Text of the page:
Private Experience in Adaptive Learning Models
Experiments conducted by Marimon and Sunder as reported in Econometrica, 1993, show that people initially do not behave according to the rationally expectations assumption, but eventually learn to choose its low stationary steady state in a hyperinflationary world. We propose a slight generalization of the adaptive learning model in order to explain, beyond the long-run equilibrium observed, the erratic oscillations of the experimental variables. The introduction of heterogeneity in private experience in a simple adaptive model with fixed, deterministic, decision rules is shown to be necessary and sufficient to generate the complex dynamics present in the experiments. (Copyright: Elsevier)
(This abstract was borrowed from another version of this item.)
References listed on IDEAS
Please report citation or reference errors to , or , if you are the registered author of the cited work, log in to your RePEc Author Service profile, click on "citations" and make appropriate adjustments.:
- Kalai, Ehud & Lehrer, Ehud, 1993.
"Subjective Equilibrium in Repeated Games,"
Econometric Society, vol. 61(5), pages 1231-1240, September.
- Lucas, Robert E, Jr, 1986. "Adaptive Behavior and Economic Theory," The Journal of Business, University of Chicago Press, vol. 59(4), pages 401-426, October.
- Simon, Herbert A, 1986. "Rationality in Psychology and Economics," The Journal of Business, University of Chicago Press, vol. 59(4), pages 209-224, October.
- Anderson, M.J. & Sunder, S., 1995.
"Professional Traders as Intuitive Bayesians,"
GSIA Working Papers
1995-05, Carnegie Mellon University, Tepper School of Business.
- Anderson, Matthew J. & Sunder, Shyam, 1995. "Professional Traders as Intuitive Bayesians," Organizational Behavior and Human Decision Processes, Elsevier, vol. 64(2), pages 185-202, November.
- Chen Xiaohong & White Halbert, 2002.
"Asymptotic Properties of Some Projection-based Robbins-Monro Procedures in a Hilbert Space,"
Studies in Nonlinear Dynamics & Econometrics,
De Gruyter, vol. 6(1), pages 1-55, April.
- Chen, Xiaohong & White, Halbert, 2002. "Asymptotic Properties of Some Projection-based Robbins-Monro Procedures in a Hilbert Space," University of California at San Diego, Economics Working Paper Series qt4z4380t7, Department of Economics, UC San Diego.
- Marimon, Ramon & Sunder, Shyam, 1993.
"Indeterminacy of Equilibria in a Hyperinflationary World: Experimental Evidence,"
Econometric Society, vol. 61(5), pages 1073-1107, September.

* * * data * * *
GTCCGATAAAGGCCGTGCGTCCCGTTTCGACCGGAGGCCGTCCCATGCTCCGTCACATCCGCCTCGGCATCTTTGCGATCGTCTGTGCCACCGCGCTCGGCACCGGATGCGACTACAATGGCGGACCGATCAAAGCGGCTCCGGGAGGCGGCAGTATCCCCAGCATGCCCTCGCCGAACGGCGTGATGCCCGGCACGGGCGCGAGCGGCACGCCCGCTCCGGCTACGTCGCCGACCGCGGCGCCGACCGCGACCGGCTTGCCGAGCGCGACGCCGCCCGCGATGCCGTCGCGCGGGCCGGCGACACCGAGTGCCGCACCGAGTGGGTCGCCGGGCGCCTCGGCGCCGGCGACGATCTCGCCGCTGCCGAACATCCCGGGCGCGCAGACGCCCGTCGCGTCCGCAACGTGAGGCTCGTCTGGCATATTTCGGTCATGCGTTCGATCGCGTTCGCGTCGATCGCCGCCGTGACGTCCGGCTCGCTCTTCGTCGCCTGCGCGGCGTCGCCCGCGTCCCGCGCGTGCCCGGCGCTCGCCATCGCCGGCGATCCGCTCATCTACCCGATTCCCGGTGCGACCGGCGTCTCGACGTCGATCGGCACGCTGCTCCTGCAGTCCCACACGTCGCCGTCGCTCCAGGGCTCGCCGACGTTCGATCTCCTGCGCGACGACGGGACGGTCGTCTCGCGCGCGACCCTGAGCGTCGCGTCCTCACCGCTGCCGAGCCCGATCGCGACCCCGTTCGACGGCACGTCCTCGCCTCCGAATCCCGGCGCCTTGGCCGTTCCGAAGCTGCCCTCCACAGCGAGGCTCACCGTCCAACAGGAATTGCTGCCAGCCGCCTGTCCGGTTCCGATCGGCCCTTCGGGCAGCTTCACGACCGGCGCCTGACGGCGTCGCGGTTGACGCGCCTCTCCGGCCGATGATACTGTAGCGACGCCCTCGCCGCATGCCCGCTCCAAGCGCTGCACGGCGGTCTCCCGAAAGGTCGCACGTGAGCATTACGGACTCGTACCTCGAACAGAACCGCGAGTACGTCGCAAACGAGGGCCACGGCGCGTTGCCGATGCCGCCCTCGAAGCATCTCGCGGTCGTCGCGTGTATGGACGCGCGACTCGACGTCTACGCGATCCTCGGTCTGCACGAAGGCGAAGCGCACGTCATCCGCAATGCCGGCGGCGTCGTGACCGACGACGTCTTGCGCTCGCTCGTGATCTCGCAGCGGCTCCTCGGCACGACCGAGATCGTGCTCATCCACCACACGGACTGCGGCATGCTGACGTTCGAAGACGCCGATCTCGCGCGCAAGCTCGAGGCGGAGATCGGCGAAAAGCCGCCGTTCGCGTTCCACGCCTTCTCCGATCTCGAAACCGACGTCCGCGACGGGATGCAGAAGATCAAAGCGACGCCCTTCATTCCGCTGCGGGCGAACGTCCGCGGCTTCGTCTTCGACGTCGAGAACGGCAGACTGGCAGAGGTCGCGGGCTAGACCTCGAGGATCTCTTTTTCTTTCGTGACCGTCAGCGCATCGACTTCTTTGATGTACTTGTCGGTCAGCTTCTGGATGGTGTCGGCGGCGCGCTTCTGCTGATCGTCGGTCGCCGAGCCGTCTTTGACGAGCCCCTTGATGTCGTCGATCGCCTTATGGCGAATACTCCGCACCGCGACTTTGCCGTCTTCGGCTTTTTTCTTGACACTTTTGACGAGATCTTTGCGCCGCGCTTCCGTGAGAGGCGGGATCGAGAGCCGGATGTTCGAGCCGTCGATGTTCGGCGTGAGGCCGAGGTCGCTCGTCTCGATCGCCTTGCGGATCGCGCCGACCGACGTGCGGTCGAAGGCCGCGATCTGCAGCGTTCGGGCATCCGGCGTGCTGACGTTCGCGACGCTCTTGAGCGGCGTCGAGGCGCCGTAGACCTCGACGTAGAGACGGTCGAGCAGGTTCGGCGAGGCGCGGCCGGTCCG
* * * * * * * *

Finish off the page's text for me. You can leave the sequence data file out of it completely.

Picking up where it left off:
- Ramon Marimon & Shyam Sunder, 1993. "Indeterminacy of equilibria in a hyperinflationary world: Experimental evidence," Economics Working Papers 25, Department of Economics and Business, Universitat Pompeu Fabra.
- Marcet, Albert & Sargent, Thomas J, 1989. "Convergence of Least-Squares Learning in Environments with Hidden State Variables and Private Information," Journal of Political Economy, University of Chicago Press, vol. 97(6), pages 1306-1322, December.
- Ehud Kalai & Ehud Lehrer, 1990. "Merging Economic Forecasts," Discussion Papers 1035, Northwestern University, Center for Mathematical Studies in Economics and Management Science.
- Arifovic, Jasmina, 1995. "Genetic algorithms and inflationary economies," Journal of Monetary Economics, Elsevier, vol. 36(1), pages 219-243, August.
- Woodford, Michael, 1990.
"Learning to Believe in Sunspots,"
Econometric Society, vol. 58(2), pages 277-307, March.
- Chen, Xiaohong & White, Halbert, 1998. "Nonparametric Adaptive Learning with Feedback," Journal of Economic Theory, Elsevier, vol. 82(1), pages 190-222, September.
- Marcet, Albert & Sargent, Thomas J., 1989. "Convergence of least squares learning mechanisms in self-referential linear stochastic models," Journal of Economic Theory, Elsevier, vol. 48(2), pages 337-368, August.
When requesting a correction, please mention this item's handle: RePEc:cla:levarc:1403. See general information about how to correct material in RePEc.
For technical questions regarding this item, or to correct its authors, title, abstract, bibliographic or download information, contact: (David K. Levine)
If you have authored this item and are not yet registered with RePEc, we encourage you to do it here. This allows to link your profile to this item. It also allows you to accept potential citations to this item that we are uncertain about.
If references are entirely missing, you can add them using this form.
If the full references list an item that is present in RePEc, but the system did not link to it, you can help with this form.
If you know of missing items citing this one, you can help us creating those links by adding the relevant references in the same way as above, for each refering item. If you are a registered author of this item, you may also want to check the "citations" tab in your profile, as there may be some citations waiting for confirmation.
Please note that corrections may take a couple of weeks to filter through the various RePEc services.